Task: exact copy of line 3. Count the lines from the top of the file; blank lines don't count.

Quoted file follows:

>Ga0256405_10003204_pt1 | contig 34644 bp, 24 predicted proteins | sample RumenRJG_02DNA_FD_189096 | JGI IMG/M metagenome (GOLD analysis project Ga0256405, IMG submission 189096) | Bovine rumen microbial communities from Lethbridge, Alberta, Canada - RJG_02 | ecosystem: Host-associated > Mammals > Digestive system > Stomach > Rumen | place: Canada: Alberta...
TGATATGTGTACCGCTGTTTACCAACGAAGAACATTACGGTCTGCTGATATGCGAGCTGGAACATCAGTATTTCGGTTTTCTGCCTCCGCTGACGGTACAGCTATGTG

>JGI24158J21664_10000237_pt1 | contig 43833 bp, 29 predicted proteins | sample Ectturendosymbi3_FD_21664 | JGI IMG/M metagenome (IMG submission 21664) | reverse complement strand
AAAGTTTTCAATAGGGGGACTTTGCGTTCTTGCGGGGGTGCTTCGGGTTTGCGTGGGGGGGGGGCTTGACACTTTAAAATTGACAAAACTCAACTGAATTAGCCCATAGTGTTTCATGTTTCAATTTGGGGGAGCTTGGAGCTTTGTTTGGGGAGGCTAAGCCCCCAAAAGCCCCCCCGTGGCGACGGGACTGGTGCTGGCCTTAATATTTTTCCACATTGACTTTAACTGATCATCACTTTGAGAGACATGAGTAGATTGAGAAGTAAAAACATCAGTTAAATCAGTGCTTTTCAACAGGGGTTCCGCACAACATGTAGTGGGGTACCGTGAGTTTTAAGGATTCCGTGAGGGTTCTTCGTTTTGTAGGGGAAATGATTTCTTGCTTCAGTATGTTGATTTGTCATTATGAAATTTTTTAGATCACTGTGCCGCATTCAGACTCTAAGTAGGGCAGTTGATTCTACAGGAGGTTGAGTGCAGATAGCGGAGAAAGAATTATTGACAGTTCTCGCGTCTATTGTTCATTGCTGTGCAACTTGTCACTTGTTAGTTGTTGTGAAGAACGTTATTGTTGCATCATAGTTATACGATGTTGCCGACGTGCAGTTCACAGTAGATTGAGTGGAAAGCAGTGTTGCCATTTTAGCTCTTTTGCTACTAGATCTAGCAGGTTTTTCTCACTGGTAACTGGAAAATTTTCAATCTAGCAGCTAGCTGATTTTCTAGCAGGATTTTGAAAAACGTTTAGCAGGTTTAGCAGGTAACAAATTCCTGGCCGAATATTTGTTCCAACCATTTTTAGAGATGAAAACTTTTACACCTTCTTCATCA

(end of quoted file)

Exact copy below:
>JGI24158J21664_10000237_pt1 | contig 43833 bp, 29 predicted proteins | sample Ectturendosymbi3_FD_21664 | JGI IMG/M metagenome (IMG submission 21664) | reverse complement strand